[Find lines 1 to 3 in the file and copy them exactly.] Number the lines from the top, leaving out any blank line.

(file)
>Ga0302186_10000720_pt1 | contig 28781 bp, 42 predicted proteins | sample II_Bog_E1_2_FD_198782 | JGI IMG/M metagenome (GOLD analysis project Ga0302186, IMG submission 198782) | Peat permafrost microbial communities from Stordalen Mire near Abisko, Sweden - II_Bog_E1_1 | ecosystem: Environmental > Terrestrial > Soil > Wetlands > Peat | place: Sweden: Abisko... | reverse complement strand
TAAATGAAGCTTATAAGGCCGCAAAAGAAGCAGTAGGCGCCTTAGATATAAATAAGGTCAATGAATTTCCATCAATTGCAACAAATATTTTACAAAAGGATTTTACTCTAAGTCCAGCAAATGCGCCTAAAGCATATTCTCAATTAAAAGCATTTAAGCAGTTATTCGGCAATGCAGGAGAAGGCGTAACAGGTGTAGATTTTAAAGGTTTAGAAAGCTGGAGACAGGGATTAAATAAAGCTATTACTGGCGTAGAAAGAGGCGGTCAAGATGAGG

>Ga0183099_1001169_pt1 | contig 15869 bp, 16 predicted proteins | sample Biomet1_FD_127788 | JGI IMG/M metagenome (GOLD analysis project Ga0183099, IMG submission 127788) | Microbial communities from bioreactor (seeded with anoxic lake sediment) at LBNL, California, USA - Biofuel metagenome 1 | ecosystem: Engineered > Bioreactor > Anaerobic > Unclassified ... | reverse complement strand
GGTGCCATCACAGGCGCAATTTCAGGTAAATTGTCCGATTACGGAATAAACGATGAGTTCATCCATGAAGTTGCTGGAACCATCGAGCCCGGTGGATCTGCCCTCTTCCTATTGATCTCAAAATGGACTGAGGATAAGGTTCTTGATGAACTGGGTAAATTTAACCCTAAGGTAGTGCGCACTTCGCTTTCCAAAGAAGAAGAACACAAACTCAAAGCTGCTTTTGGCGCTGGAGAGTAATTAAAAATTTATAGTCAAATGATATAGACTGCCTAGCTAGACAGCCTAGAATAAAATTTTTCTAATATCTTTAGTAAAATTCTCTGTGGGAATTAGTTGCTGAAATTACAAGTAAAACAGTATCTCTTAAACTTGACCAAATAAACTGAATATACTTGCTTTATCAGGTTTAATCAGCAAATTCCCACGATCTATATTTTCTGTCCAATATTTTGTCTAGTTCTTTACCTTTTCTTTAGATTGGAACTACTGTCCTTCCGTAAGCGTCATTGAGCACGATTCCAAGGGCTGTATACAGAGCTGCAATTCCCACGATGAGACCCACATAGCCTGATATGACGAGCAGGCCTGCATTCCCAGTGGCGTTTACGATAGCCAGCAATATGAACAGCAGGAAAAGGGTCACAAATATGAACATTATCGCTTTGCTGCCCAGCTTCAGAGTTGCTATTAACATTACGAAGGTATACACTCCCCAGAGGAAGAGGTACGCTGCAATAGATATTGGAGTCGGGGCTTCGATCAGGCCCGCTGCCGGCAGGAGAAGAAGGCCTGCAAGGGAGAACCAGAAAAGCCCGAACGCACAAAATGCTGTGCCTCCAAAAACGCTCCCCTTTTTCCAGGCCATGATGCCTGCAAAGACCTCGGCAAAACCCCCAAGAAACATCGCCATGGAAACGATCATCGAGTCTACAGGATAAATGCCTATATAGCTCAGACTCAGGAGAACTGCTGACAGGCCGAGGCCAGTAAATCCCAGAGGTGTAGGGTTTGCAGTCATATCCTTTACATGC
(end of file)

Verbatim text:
>Ga0302186_10000720_pt1 | contig 28781 bp, 42 predicted proteins | sample II_Bog_E1_2_FD_198782 | JGI IMG/M metagenome (GOLD analysis project Ga0302186, IMG submission 198782) | Peat permafrost microbial communities from Stordalen Mire near Abisko, Sweden - II_Bog_E1_1 | ecosystem: Environmental > Terrestrial > Soil > Wetlands > Peat | place: Sweden: Abisko... | reverse complement strand
TAAATGAAGCTTATAAGGCCGCAAAAGAAGCAGTAGGCGCCTTAGATATAAATAAGGTCAATGAATTTCCATCAATTGCAACAAATATTTTACAAAAGGATTTTACTCTAAGTCCAGCAAATGCGCCTAAAGCATATTCTCAATTAAAAGCATTTAAGCAGTTATTCGGCAATGCAGGAGAAGGCGTAACAGGTGTAGATTTTAAAGGTTTAGAAAGCTGGAGACAGGGATTAAATAAAGCTATTACTGGCGTAGAAAGAGGCGGTCAAGATGAGG

>Ga0183099_1001169_pt1 | contig 15869 bp, 16 predicted proteins | sample Biomet1_FD_127788 | JGI IMG/M metagenome (GOLD analysis project Ga0183099, IMG submission 127788) | Microbial communities from bioreactor (seeded with anoxic lake sediment) at LBNL, California, USA - Biofuel metagenome 1 | ecosystem: Engineered > Bioreactor > Anaerobic > Unclassified ... | reverse complement strand